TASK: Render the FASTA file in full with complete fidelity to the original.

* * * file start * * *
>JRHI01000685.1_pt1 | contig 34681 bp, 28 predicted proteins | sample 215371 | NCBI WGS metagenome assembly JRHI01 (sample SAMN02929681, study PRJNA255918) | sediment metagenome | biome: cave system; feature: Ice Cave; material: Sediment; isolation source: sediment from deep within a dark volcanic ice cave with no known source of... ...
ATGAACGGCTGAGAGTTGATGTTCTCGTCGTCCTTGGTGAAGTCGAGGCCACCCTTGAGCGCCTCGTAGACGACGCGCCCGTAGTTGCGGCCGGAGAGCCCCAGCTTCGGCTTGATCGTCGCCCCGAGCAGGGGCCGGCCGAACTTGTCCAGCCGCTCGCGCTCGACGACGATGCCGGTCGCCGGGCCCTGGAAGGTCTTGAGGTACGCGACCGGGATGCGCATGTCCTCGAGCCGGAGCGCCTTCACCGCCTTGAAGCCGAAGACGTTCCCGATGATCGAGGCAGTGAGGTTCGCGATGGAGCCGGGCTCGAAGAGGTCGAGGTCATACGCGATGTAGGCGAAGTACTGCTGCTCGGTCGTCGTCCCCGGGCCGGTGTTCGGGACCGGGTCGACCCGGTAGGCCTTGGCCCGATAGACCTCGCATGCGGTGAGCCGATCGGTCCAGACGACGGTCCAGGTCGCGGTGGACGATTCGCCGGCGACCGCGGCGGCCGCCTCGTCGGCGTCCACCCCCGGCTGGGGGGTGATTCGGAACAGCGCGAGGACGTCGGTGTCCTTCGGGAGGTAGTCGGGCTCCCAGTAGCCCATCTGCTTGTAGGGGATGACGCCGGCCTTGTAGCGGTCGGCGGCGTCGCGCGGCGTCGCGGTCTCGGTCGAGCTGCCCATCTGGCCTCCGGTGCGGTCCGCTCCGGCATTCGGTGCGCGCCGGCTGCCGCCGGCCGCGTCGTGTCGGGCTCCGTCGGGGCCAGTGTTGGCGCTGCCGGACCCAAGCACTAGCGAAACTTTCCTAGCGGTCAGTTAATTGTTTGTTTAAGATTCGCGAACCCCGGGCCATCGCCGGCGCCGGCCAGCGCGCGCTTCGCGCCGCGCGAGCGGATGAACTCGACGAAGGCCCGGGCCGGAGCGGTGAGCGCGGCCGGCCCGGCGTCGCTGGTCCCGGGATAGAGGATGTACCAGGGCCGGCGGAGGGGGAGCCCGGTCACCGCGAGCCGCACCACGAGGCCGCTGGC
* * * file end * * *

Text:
>JRHI01000685.1_pt1 | contig 34681 bp, 28 predicted proteins | sample 215371 | NCBI WGS metagenome assembly JRHI01 (sample SAMN02929681, study PRJNA255918) | sediment metagenome | biome: cave system; feature: Ice Cave; material: Sediment; isolation source: sediment from deep within a dark volcanic ice cave with no known source of... ...
ATGAACGGCTGAGAGTTGATGTTCTCGTCGTCCTTGGTGAAGTCGAGGCCACCCTTGAGCGCCTCGTAGACGACGCGCCCGTAGTTGCGGCCGGAGAGCCCCAGCTTCGGCTTGATCGTCGCCCCGAGCAGGGGCCGGCCGAACTTGTCCAGCCGCTCGCGCTCGACGACGATGCCGGTCGCCGGGCCCTGGAAGGTCTTGAGGTACGCGACCGGGATGCGCATGTCCTCGAGCCGGAGCGCCTTCACCGCCTTGAAGCCGAAGACGTTCCCGATGATCGAGGCAGTGAGGTTCGCGATGGAGCCGGGCTCGAAGAGGTCGAGGTCATACGCGATGTAGGCGAAGTACTGCTGCTCGGTCGTCGTCCCCGGGCCGGTGTTCGGGACCGGGTCGACCCGGTAGGCCTTGGCCCGATAGACCTCGCATGCGGTGAGCCGATCGGTCCAGACGACGGTCCAGGTCGCGGTGGACGATTCGCCGGCGACCGCGGCGGCCGCCTCGTCGGCGTCCACCCCCGGCTGGGGGGTGATTCGGAACAGCGCGAGGACGTCGGTGTCCTTCGGGAGGTAGTCGGGCTCCCAGTAGCCCATCTGCTTGTAGGGGATGACGCCGGCCTTGTAGCGGTCGGCGGCGTCGCGCGGCGTCGCGGTCTCGGTCGAGCTGCCCATCTGGCCTCCGGTGCGGTCCGCTCCGGCATTCGGTGCGCGCCGGCTGCCGCCGGCCGCGTCGTGTCGGGCTCCGTCGGGGCCAGTGTTGGCGCTGCCGGACCCAAGCACTAGCGAAACTTTCCTAGCGGTCAGTTAATTGTTTGTTTAAGATTCGCGAACCCCGGGCCATCGCCGGCGCCGGCCAGCGCGCGCTTCGCGCCGCGCGAGCGGATGAACTCGACGAAGGCCCGGGCCGGAGCGGTGAGCGCGGCCGGCCCGGCGTCGCTGGTCCCGGGATAGAGGATGTACCAGGGCCGGCGGAGGGGGAGCCCGGTCACCGCGAGCCGCACCACGAGGCCGCTGGC